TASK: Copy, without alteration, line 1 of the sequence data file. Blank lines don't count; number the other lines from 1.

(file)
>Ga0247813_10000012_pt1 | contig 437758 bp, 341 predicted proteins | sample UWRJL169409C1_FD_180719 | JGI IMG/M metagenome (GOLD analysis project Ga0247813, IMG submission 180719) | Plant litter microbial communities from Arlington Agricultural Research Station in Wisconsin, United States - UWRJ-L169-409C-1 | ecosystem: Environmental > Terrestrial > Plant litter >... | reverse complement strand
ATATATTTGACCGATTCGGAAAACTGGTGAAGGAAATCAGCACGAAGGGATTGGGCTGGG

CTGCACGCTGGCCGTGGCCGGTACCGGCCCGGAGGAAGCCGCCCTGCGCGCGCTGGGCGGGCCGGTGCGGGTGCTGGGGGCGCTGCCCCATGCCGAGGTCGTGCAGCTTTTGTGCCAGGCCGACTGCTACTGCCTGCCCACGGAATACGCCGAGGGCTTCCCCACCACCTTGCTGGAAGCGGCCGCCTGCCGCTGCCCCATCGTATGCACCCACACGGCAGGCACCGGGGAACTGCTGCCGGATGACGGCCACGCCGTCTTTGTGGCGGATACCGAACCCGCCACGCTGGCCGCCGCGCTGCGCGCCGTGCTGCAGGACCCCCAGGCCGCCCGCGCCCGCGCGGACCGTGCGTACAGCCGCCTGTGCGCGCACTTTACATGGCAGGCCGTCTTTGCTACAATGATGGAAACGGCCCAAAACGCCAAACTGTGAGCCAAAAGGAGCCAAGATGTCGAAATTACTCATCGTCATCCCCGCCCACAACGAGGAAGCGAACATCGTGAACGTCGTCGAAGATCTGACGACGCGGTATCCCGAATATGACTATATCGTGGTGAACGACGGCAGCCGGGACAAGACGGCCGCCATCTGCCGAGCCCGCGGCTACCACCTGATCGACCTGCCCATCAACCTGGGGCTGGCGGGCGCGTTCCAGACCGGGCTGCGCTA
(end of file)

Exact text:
>Ga0247813_10000012_pt1 | contig 437758 bp, 341 predicted proteins | sample UWRJL169409C1_FD_180719 | JGI IMG/M metagenome (GOLD analysis project Ga0247813, IMG submission 180719) | Plant litter microbial communities from Arlington Agricultural Research Station in Wisconsin, United States - UWRJ-L169-409C-1 | ecosystem: Environmental > Terrestrial > Plant litter >... | reverse complement strand